Tuesday, April 10, 2012

Mother Nature's Best Exfoliator

This is a guest post from one of my best friends, Syrah Gilley, of The Pièce de Résistance, a chic sweets boutique that prides itself on using amazing farm fresh ingredients! She brought me the naturally grown loofah in the photo below over her weekend visit to see me in Toronto. I tried it and really loved its exfoliating abilities! Read below to see how easy it is to grow one of your own!


 First of all, I am so honored to be doing a guest post on Laylon!  It is my absolute favorite beauty blog, filled with excellent tips and honest product reviews by two very talented sisters. Thank you! I am one of those girls who is obsessed with exfoliation. I don't feel completely clean unless my skin has been buffed smooth of the grit and grime from the day.  I've always loved naturally grown loofahs because they aren't too abrasive but get the job done.  There's a natural, spa element they bring to your bubble bath that a lot of the synthetic kinds you buy in stores just don't deliver. I love growing my own because I can grow as many as I need and the idea of living off my land is so alluring to me.  I also love knowing they haven't been sprayed or treated with any chemicals I'd disapprove of.

I'd like to say I planned on creating my own homemade loofah and sought out ways to make that happen, but I didn't even know where they came from until about a year ago.  I was casually perusing the seed section at my local gardening shop, picking out my favorite herbs and veggies, when I came across a pack of Loofah Gourd seeds.  You can grow them!?  I just couldn't resist the thought of having these unique little scrubbers growing in my own garden. I planted them with the rest of my newly purchased seeds along the edge of my garden so they'd have space to spread out - though I didn't know how much.  Over the summer about 6 plants crept over  a 4' x 6' area in our yard.  By fall I had 8 magnificent Loofah Gourds and oodles of minis that didn't get quite enough time to mature.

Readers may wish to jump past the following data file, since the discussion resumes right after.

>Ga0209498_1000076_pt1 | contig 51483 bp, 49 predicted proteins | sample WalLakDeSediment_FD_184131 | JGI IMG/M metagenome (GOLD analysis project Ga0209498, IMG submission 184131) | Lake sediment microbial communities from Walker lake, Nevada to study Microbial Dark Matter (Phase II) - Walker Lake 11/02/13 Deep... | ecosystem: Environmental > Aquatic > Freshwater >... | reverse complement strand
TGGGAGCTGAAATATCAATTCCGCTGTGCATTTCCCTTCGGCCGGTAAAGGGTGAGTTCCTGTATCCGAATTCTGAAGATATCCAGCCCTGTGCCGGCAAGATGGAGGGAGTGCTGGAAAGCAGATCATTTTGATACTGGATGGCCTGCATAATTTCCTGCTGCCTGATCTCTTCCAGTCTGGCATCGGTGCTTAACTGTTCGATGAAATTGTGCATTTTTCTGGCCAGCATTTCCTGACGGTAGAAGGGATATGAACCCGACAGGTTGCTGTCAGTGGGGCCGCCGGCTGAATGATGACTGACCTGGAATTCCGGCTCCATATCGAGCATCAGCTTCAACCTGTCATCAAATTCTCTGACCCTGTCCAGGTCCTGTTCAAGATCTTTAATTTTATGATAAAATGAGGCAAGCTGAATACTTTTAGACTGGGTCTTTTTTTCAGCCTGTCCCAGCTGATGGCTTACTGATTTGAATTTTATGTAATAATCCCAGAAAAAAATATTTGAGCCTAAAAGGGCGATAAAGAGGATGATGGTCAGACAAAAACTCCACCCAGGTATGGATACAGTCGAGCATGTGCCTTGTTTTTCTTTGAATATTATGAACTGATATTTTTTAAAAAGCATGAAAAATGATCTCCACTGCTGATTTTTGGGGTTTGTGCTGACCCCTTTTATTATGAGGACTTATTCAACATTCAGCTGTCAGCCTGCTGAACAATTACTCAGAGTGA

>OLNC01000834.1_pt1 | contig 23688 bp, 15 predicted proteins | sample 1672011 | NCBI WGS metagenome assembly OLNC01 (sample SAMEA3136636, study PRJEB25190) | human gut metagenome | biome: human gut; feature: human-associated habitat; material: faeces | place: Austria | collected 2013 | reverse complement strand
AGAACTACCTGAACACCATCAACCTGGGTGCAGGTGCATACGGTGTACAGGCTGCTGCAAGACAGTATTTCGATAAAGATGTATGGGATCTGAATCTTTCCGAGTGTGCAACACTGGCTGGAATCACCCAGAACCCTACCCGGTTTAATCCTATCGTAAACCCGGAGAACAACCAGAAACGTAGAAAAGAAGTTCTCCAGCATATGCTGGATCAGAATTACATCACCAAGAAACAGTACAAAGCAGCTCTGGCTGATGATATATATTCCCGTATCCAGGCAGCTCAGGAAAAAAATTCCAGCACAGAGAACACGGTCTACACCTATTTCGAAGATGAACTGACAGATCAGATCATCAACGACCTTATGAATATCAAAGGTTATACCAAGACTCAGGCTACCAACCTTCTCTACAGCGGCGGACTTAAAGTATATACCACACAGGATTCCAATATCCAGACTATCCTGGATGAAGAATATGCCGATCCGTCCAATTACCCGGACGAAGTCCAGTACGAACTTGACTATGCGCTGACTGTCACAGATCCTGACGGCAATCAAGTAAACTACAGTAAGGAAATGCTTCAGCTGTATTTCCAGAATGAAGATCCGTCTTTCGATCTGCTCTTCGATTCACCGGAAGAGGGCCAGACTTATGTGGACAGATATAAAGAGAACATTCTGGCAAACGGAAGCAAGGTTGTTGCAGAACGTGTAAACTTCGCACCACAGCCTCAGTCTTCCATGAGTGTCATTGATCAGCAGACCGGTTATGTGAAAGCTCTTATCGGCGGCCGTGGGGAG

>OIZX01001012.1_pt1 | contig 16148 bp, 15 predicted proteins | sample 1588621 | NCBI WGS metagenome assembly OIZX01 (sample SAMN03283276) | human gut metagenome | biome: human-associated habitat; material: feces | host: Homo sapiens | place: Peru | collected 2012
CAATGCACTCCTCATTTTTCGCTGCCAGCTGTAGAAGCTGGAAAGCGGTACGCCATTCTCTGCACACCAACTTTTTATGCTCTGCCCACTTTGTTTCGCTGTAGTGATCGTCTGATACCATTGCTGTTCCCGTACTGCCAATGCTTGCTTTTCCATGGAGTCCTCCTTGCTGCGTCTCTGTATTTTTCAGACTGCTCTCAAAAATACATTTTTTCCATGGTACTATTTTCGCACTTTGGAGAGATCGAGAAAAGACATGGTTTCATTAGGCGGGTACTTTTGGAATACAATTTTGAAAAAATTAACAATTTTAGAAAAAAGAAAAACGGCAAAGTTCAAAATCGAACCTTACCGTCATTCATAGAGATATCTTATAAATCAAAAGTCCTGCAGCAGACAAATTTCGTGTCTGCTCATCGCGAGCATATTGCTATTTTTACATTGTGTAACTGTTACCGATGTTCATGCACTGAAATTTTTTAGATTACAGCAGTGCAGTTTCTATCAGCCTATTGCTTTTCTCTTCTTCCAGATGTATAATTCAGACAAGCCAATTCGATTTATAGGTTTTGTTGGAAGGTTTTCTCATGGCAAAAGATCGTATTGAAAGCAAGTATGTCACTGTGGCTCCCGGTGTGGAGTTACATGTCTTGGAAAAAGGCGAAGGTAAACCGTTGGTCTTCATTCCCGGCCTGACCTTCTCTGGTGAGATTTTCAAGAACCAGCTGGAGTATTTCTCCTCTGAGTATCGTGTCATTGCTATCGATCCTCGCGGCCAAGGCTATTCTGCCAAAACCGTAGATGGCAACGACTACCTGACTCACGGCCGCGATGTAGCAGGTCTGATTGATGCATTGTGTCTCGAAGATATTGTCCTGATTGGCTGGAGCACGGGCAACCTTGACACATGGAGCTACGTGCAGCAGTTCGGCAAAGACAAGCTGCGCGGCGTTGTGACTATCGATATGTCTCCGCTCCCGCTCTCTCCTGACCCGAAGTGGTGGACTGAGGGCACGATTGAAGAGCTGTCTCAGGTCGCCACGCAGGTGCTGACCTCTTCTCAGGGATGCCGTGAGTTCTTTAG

In most climates you can wait for the first frost to kill the plant and just let them dry on the vine. Once they are completely dried, you can crack off the thick skin and voila - you have a loofah.  It will have plenty of seeds inside that you can shake out and save for next spring. I'm in Alabama though and our falls are pretty damp, which can cause them to rot before they get a chance to dry.  So after the first frost I cut them off the vine and peeled them like you would a butternut squash.  Once peeled you can "wring them out" under running water - there are seeds and a "melony" fruit between the fibrous mesh that you want to completely rinse out.  Finally, you set them in a dry place, I prefer out in the sun to whiten them a bit, to completely dry out. Scrub up! 

Mine tend to last a few months before I switch it out for a new one. This year I have started them after the last frost so they have plenty of time to grow and mature before the first frost in fall. Hopefully I'll harvest at least twice as many as last year (note: you can cut these big 8" long gourds into 2-3 loofahs if you prefer a petit size.) I've seen seeds at Lowe's every now and then, and you can always find them online. Happy planting!
 xo, Syrah Gilley
www.pdrsweets.com
Syrah and Mary outside the Royal Ontario Museum in Toronto

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